Istanbul, Turkey Turkey moved closer to opening a new front in the Iraq war Monday, with the government asking parliament to approve a cross-border offensive against Kurdish rebels. Still, its leaders were reluctant to stage an incursion that could hurt Turkey's standing with Washington.
Parliament was widely expected to authorize the Cabinet's motion seeking authorization for a military campaign in northern Iraq, and NTV television said a vote would happen Wednesday.
But government spokesman Cemil Cicek indicated the government would not immediately order its troops across the border, possibly to see whether the United States and Iraq attempt to crack down on the rebel Kurdistan Workers' Party, known by its Kurdish acronym PKK.
Prime Minister Recep Tayyip Erdogan's government twice acquired similar authorizations from the parliament in 2003, but did not act on them.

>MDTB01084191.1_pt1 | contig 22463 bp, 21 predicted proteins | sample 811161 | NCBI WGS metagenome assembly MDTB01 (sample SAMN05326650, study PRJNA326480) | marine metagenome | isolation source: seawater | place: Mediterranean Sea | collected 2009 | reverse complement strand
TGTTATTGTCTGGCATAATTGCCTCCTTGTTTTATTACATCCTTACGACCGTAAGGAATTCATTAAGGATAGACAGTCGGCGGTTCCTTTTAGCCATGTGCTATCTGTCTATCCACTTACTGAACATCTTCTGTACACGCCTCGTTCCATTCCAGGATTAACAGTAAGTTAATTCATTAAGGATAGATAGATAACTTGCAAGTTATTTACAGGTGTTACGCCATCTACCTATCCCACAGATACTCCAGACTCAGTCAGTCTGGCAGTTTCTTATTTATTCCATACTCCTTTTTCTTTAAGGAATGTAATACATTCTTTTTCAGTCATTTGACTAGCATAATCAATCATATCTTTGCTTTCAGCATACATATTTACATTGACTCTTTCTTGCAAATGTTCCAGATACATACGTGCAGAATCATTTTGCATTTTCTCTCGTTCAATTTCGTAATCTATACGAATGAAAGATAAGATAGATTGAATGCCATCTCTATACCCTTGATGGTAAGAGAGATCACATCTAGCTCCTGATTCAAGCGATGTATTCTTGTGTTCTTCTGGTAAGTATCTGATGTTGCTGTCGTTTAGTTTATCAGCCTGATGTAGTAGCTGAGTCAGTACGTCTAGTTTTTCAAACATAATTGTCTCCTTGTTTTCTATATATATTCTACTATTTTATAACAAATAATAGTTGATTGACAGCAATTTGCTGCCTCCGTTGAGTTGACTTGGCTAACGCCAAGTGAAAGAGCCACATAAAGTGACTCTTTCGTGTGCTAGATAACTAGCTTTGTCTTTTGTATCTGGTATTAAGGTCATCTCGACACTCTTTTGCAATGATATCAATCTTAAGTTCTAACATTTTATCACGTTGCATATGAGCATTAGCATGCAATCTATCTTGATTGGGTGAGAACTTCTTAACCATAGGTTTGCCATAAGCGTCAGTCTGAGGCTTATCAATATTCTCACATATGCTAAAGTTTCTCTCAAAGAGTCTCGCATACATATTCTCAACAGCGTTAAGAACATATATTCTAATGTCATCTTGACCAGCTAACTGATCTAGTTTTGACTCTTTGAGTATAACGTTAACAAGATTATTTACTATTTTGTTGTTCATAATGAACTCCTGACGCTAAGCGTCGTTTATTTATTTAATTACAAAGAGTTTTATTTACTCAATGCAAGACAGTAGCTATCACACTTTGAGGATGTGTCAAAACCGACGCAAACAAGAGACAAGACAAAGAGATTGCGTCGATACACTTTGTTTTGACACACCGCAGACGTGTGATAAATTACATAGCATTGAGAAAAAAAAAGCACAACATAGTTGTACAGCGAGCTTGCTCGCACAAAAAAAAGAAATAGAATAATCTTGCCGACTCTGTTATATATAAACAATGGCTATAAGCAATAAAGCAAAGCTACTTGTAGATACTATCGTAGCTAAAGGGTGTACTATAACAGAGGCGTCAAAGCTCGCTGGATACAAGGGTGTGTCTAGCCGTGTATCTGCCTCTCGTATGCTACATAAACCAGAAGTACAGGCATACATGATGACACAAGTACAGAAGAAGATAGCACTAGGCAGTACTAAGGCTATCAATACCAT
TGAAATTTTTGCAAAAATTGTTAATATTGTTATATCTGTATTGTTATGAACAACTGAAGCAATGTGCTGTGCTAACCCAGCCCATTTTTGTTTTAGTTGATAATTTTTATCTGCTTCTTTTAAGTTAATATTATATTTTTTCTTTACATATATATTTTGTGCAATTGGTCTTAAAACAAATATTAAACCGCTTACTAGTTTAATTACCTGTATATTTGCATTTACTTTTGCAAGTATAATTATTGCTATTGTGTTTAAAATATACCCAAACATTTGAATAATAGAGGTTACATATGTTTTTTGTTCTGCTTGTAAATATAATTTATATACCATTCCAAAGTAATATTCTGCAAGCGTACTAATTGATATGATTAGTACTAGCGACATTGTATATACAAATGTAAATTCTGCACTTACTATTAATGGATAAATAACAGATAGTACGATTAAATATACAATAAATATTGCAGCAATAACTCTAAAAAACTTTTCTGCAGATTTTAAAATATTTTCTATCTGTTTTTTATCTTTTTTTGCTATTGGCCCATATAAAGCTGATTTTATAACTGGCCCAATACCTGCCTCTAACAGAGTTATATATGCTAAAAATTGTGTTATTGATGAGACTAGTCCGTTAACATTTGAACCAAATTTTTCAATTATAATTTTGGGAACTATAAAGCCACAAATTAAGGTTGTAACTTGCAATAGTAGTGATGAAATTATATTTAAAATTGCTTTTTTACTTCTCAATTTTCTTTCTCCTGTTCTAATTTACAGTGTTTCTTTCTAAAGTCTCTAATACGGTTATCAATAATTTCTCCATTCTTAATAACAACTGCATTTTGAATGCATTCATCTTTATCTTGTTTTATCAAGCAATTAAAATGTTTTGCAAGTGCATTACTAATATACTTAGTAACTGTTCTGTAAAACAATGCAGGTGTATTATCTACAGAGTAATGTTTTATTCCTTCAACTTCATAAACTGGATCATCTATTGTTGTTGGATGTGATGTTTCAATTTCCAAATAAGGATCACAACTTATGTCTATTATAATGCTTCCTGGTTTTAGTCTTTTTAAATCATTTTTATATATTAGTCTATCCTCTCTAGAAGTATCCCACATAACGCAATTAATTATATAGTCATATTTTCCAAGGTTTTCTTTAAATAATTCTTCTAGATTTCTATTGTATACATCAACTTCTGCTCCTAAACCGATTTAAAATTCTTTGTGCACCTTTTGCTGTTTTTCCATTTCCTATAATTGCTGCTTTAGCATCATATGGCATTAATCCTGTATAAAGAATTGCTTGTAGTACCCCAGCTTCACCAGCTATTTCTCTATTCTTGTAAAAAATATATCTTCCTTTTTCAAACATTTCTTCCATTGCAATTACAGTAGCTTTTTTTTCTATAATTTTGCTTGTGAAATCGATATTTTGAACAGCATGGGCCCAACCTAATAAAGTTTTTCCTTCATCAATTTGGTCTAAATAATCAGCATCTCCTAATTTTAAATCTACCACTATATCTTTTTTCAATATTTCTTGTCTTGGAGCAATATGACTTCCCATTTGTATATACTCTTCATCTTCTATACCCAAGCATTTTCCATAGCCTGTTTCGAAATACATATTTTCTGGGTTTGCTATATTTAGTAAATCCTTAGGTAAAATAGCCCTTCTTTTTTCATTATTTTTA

"Our hope is that there will be no need to use this motion," Cicek said. He insisted the only target was the separatist rebel group, apparently aiming to reassure Iraq's government in Baghdad and the Iraqi Kurds, who run their own administration in northern Iraq.
"We have always respected the sovereignty of Iraq, which is a friendly and brotherly country to us," Cicek said. "But the reality that everyone knows is that this terrorist organization, which has bases in the north of Iraq, is attacking the territorial integrity of Turkey and its citizens."
Iraqi Prime Minister Nouri al-Maliki said he was prepared to hold urgent talks with Turkish leaders to try to defuse the potential crisis. He plans an emergency meeting today with close aides to discuss the situation on the border.
"We are fully confident that our friends in the Turkish government are committed, just as it is our wish, to bolstering and developing our bilateral relations on the basis of mutual respect, nonintervention in the other's internal affairs and not allowing the harmful use of each other's territory," al-Maliki said in a statement.
U.S. officials urged NATO-ally Turkey not to send troops into Iraq and appealed for a diplomatic solution. The Kurdish self-rule region in Iraq is one of the country's few relatively stable areas and the Kurds also are a longtime U.S. ally.